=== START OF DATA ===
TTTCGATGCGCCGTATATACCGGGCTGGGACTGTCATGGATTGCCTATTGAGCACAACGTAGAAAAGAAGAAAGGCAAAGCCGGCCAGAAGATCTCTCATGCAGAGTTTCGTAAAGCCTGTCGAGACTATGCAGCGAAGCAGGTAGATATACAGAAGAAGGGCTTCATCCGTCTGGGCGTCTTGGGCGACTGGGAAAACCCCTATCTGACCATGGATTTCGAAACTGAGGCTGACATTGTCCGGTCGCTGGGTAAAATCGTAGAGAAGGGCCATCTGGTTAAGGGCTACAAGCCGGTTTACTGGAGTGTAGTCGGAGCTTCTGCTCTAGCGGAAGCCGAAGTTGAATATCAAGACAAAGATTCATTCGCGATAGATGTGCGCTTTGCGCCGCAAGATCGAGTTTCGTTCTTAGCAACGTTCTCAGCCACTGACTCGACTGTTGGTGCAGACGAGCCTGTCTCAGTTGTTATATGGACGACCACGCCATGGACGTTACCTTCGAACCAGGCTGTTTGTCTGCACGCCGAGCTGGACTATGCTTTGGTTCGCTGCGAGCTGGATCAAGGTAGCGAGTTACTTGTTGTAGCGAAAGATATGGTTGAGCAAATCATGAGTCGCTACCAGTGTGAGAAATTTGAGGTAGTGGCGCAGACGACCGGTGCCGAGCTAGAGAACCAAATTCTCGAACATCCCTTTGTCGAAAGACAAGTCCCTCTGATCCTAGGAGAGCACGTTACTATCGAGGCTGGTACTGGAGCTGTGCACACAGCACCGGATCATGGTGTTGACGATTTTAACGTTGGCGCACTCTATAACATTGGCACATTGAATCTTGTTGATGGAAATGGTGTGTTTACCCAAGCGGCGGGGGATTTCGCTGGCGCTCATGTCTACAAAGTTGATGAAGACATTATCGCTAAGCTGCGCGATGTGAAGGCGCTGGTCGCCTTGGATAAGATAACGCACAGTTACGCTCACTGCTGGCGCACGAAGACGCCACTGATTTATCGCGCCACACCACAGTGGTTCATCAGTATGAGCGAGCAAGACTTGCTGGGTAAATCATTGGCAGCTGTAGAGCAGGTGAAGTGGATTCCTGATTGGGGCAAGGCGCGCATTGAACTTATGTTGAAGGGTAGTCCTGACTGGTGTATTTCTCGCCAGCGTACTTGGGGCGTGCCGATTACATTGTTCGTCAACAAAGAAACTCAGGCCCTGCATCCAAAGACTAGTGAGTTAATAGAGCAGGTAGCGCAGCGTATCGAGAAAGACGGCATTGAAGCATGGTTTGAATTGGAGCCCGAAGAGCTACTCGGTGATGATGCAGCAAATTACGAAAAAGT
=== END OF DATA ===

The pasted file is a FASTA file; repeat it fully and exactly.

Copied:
TTTCGATGCGCCGTATATACCGGGCTGGGACTGTCATGGATTGCCTATTGAGCACAACGTAGAAAAGAAGAAAGGCAAAGCCGGCCAGAAGATCTCTCATGCAGAGTTTCGTAAAGCCTGTCGAGACTATGCAGCGAAGCAGGTAGATATACAGAAGAAGGGCTTCATCCGTCTGGGCGTCTTGGGCGACTGGGAAAACCCCTATCTGACCATGGATTTCGAAACTGAGGCTGACATTGTCCGGTCGCTGGGTAAAATCGTAGAGAAGGGCCATCTGGTTAAGGGCTACAAGCCGGTTTACTGGAGTGTAGTCGGAGCTTCTGCTCTAGCGGAAGCCGAAGTTGAATATCAAGACAAAGATTCATTCGCGATAGATGTGCGCTTTGCGCCGCAAGATCGAGTTTCGTTCTTAGCAACGTTCTCAGCCACTGACTCGACTGTTGGTGCAGACGAGCCTGTCTCAGTTGTTATATGGACGACCACGCCATGGACGTTACCTTCGAACCAGGCTGTTTGTCTGCACGCCGAGCTGGACTATGCTTTGGTTCGCTGCGAGCTGGATCAAGGTAGCGAGTTACTTGTTGTAGCGAAAGATATGGTTGAGCAAATCATGAGTCGCTACCAGTGTGAGAAATTTGAGGTAGTGGCGCAGACGACCGGTGCCGAGCTAGAGAACCAAATTCTCGAACATCCCTTTGTCGAAAGACAAGTCCCTCTGATCCTAGGAGAGCACGTTACTATCGAGGCTGGTACTGGAGCTGTGCACACAGCACCGGATCATGGTGTTGACGATTTTAACGTTGGCGCACTCTATAACATTGGCACATTGAATCTTGTTGATGGAAATGGTGTGTTTACCCAAGCGGCGGGGGATTTCGCTGGCGCTCATGTCTACAAAGTTGATGAAGACATTATCGCTAAGCTGCGCGATGTGAAGGCGCTGGTCGCCTTGGATAAGATAACGCACAGTTACGCTCACTGCTGGCGCACGAAGACGCCACTGATTTATCGCGCCACACCACAGTGGTTCATCAGTATGAGCGAGCAAGACTTGCTGGGTAAATCATTGGCAGCTGTAGAGCAGGTGAAGTGGATTCCTGATTGGGGCAAGGCGCGCATTGAACTTATGTTGAAGGGTAGTCCTGACTGGTGTATTTCTCGCCAGCGTACTTGGGGCGTGCCGATTACATTGTTCGTCAACAAAGAAACTCAGGCCCTGCATCCAAAGACTAGTGAGTTAATAGAGCAGGTAGCGCAGCGTATCGAGAAAGACGGCATTGAAGCATGGTTTGAATTGGAGCCCGAAGAGCTACTCGGTGATGATGCAGCAAATTACGAAAAAGT